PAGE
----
IP Insights: What has changed over the last decade
About Ken Bonefield-Nielsen
Former Head of the Corporate Security and Anti-counterfeiting for Sony Mobile, now running his own company called Bonefield.dk.
What has been your key takeaway of the event so far?
There have been several takeaways. The first takeaway is that organisations are investing a lot in innovation, incubation and all these great things. But we may not be that great in actually defending them aggressively. One thing is that we have patents, and so on, but I see quite a number of organisations, and I have also been given the impression that people are not doing as much as they should to protect these things.
I’m really impressed that I could see some competitors here and they are talking and discussing freely. So, I think this get together, this network thing, is very important here for the industry, as well.
And why do you think that events like this are so useful to have in the industry? Why is it a good opportunity for them to meet and, you know, discuss this topic?
I think that we are all more or less facing the same problems and issues, despite having different ideas and different solutions. It is great that we are able to exchange this, and competitors can actually work together, sharing and exchanging information to protect their legitimate business, while the criminals are out there.
What is the main benefit for yourself and for your organisation of attending an event like this?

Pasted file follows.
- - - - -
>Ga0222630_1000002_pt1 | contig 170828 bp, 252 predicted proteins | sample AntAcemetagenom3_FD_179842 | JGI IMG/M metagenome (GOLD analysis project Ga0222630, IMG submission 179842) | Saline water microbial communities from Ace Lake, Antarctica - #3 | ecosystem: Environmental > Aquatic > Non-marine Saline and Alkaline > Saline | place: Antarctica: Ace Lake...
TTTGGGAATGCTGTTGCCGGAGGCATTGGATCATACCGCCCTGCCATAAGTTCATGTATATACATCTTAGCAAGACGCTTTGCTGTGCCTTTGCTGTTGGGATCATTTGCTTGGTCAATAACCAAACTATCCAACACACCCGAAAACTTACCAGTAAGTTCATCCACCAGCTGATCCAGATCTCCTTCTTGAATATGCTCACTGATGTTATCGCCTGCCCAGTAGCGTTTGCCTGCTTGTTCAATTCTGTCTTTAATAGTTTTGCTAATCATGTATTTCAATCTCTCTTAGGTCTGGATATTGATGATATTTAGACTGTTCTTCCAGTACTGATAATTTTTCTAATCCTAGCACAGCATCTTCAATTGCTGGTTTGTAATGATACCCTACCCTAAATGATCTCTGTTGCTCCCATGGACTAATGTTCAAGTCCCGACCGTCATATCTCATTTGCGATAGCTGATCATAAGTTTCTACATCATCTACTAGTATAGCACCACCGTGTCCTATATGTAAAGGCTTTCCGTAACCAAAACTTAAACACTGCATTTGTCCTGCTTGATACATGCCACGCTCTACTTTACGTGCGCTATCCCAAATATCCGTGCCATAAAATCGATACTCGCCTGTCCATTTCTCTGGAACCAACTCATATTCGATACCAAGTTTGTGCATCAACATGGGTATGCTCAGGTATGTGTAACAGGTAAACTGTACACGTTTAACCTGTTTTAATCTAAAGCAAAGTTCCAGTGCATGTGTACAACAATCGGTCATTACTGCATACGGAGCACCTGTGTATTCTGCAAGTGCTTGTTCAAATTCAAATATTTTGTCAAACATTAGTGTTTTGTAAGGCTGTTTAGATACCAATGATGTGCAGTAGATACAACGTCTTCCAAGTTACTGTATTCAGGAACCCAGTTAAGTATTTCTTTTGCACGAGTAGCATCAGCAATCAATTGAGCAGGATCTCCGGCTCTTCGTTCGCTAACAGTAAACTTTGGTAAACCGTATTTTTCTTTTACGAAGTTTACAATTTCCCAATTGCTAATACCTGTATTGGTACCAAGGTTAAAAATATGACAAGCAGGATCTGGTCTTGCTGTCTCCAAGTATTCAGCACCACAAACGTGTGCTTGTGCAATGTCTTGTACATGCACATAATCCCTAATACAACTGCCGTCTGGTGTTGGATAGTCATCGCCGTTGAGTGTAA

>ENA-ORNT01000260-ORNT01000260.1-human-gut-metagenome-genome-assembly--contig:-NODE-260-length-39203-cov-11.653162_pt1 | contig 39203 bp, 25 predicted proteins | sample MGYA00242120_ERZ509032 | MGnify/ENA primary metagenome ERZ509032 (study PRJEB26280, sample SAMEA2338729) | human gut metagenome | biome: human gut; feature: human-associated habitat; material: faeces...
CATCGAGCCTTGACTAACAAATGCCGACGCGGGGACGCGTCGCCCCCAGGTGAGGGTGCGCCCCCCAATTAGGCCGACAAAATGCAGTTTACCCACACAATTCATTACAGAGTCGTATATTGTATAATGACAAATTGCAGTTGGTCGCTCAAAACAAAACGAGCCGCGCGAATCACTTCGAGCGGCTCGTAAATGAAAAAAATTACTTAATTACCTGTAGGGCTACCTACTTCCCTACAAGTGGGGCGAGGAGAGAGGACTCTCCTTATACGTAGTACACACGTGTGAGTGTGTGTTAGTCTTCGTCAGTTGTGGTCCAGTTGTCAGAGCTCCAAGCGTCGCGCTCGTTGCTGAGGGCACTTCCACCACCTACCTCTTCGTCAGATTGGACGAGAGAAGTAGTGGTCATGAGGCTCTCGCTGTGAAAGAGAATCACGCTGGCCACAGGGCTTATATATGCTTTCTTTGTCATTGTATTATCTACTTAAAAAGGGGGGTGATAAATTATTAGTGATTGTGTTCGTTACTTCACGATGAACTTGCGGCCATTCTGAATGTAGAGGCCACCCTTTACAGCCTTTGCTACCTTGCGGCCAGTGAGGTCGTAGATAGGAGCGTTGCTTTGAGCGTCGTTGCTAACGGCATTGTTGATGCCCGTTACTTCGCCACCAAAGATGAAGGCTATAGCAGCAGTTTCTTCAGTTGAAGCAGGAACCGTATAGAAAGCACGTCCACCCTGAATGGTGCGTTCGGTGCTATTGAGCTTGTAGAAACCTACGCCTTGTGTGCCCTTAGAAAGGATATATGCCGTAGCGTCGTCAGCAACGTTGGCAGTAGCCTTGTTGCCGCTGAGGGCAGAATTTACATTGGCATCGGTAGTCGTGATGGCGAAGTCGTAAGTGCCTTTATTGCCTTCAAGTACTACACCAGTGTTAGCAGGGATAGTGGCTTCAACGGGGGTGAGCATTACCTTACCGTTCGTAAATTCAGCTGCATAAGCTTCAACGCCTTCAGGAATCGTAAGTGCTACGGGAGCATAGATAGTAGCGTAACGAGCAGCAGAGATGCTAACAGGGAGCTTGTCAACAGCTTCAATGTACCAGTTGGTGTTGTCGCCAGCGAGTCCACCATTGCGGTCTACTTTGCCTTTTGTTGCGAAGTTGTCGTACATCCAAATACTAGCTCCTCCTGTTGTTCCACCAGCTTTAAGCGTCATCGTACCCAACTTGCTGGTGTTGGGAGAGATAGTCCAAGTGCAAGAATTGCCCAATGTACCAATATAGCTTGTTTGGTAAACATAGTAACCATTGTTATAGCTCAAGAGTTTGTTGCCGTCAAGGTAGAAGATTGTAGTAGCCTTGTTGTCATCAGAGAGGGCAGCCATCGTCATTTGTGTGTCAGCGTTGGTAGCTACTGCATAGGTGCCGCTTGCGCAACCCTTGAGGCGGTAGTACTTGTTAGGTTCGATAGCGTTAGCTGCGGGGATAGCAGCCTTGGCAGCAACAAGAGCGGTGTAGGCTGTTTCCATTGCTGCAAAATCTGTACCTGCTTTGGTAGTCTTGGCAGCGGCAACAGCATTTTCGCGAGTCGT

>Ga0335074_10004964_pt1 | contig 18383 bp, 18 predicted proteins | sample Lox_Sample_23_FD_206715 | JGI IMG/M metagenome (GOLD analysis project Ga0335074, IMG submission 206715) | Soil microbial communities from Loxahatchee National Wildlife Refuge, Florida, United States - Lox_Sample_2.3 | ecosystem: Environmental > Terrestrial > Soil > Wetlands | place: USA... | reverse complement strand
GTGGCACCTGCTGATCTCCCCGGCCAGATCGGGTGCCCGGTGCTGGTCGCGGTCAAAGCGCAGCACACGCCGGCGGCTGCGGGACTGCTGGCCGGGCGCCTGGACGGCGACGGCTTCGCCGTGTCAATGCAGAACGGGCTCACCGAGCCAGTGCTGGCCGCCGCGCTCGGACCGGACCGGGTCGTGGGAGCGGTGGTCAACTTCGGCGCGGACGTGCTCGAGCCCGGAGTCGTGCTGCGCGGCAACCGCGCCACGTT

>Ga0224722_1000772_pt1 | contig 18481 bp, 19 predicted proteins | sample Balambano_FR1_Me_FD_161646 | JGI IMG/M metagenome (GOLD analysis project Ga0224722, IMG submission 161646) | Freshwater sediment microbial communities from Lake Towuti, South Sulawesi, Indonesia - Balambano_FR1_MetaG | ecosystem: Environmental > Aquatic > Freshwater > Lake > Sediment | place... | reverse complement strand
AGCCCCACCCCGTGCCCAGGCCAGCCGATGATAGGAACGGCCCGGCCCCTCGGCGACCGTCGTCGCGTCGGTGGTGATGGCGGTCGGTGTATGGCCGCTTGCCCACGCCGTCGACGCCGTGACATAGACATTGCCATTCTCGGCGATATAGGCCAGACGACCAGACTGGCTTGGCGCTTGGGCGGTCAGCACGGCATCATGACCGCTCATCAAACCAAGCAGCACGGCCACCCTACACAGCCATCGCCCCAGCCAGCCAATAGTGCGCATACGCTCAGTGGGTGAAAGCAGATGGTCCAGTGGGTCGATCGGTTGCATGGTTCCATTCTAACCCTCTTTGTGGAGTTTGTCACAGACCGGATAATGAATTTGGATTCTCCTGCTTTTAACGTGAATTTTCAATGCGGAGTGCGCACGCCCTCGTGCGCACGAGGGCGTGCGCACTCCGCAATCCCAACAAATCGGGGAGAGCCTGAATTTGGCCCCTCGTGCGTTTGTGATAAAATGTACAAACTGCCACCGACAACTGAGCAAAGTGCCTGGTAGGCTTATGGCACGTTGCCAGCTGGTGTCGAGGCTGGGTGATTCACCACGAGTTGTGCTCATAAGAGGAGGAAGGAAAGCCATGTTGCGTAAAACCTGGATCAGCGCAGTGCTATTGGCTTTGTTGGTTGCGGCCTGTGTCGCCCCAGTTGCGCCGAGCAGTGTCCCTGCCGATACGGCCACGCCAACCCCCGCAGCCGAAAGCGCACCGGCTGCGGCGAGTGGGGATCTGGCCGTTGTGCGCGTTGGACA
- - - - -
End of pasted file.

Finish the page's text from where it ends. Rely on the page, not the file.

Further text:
As a new start-up company, it’s definitely meeting potential customers and clients. But, also learning what’s going on, taking the temperature, and feeling in what direction the wind is blowing. Conferences like these, which are well-organised, can be a huge benefit for both small and enterprise companies.
What do you think has changed most about IP in the last decade in the way that people, map out IP and the organisational approach to it?
I don’t know if it’s the last ten years, but it’s become a lot more business-oriented. Instead of just, okay, I’m an engineer, I’m brilliant at innovating something, and then, of course, it should be patented. But now it’s actually a business of selling the patents, utilising it or not, and so on. I think that’s a great thing, that’s a part of the platform where we will see more ongoing innovations in the future that we really need.